Addict (drugaddict) wrote,


From: Exquisite Corpse <>
To: 'Corpse Submissions' <>
Date: Wed, 18 Mar 2009 21:16:47 -0500

by Andrei Codrescu,


Order from Cottonwood Books at or (225) 343-1266 and we will send you a signed book. Your book will come with a special Exquisite Corpse gift, two rare issues of the print Corpse, one of which features Robert Creeley's "Goodbye" on the front page.


My new book, The Posthuman Dada Guide: Tzara and Lenin Play Chess, was just published by Princeton University Press. See my reading/signing schedule and a video interview about the book. I don't know about you, but I think that the 21st century cannot do without Dada; this book is not another study of Dada! it is a practical guide to the Dada life. Order now from Cottonwood Books This e-mail address is being protected from spam bots, you need JavaScript enabled to view it or (225) 343-1266 and we will send you a signed book. The first fifty-one books will also come with a special Exquisite Corpse gift. The Posthuman Dada Guide is an impractical handbook for practical living in our posthuman world-all by way of examining the imagined 1916 chess game between Tristan Tzara, the daddy of Dada, and V. I. Lenin, the daddy of communism. This epic game at Zurich's Café de la Terrasse-a battle between radical visions of art and ideological revolution-lasted for a century and may still be going on, although communism appears dead and Dada stronger than ever. As the poet faces the future ideologue over the chessboard, neither realizes that they are playing for the world. Taking the match as metaphor for two poles of twentieth- and twenty-first-century thought, politics, and life, I've created my own Dadaesque guide to Dada-and to what it can teach us about surviving our ultraconnected present and future. Here dadaists Duchamp, Ball, and von Freytag-Loringhoven and communists Trotsky, Radek, and Zinoviev appear live in company with later incarnations, including William Burroughs, Allen Ginsberg, Gilles Deleuze, and Newt Gingrich. The Posthuman Dada Guide is arranged alphabetically for quick reference and (some) nostalgia for order, with entries such as "eros (women)," "internet(s)," and "war." Throughout, it is written in the belief "that posthumans lining the road to the future (which looks as if it exists, after all, even though Dada is against it) need the solace offered by the primal raw energy of Dada and its inhuman sources."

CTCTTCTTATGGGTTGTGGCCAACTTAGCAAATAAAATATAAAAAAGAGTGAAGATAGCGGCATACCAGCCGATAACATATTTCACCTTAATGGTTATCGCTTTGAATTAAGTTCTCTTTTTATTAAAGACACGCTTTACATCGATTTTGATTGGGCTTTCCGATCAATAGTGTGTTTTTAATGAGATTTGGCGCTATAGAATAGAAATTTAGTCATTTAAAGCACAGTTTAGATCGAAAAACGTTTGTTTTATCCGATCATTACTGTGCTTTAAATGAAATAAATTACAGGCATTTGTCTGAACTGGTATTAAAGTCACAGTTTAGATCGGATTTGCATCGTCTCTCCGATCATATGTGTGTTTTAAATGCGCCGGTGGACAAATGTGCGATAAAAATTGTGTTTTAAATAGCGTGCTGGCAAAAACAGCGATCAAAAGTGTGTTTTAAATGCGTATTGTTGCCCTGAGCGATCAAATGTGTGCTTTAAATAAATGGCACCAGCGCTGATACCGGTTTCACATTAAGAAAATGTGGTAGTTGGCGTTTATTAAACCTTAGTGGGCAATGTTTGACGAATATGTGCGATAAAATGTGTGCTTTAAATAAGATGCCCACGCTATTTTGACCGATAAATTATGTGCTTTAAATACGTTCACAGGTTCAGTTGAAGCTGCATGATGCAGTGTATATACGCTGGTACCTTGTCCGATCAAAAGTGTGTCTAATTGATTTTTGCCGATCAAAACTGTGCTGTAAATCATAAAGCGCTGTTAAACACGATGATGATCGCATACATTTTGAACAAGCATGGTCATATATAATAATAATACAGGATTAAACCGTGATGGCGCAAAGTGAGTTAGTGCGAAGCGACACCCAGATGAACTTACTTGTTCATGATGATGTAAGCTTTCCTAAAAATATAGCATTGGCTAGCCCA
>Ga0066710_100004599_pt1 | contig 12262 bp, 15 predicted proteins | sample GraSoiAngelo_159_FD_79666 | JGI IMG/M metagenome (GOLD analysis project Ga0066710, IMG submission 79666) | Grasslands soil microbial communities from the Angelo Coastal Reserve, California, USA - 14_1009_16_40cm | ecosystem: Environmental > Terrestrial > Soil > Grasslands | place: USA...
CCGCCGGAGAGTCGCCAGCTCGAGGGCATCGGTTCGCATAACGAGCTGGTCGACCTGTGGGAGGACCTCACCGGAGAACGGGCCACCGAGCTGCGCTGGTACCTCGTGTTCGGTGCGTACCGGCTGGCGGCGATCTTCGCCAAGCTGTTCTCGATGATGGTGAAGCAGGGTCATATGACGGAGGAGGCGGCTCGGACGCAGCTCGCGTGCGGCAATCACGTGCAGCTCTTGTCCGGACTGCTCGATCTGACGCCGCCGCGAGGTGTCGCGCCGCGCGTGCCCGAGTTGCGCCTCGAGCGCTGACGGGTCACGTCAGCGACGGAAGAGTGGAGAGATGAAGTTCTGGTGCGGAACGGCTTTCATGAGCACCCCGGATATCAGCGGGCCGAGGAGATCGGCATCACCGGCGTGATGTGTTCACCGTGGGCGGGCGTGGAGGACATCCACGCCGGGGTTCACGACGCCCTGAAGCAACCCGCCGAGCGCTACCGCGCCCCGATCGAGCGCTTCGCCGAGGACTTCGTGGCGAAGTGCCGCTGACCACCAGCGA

Royal Praise:
"This highly original, beautifully written, and charming book is vintage Andrei Codrescu. No one else has written anything remotely like it. One is carried along by the author's sheer energy and drive, his good humor, his ability to laugh at himself, and his own truly Dada personality. The Posthuman Dada Guide will introduce Dada thinking to a whole new readership."--Marjorie Perloff, author of The Vienna Paradox

"No other book has treated the relationship between the artistic and revolutionary avant-gardes as originally and provocatively as Codrescu's. This is both an immensely illuminating essay of intellectual history and a disturbing meditation on absolute ideals turned into alibis for tyranny. Magically blending sarcasm and gravity, Codrescu invites us to engage in an emancipatory laughter as an antidote to morose scholasticism and dogmatic obscurantism."--Vladimir Tismaneanu, author of Stalinism for All Seasons
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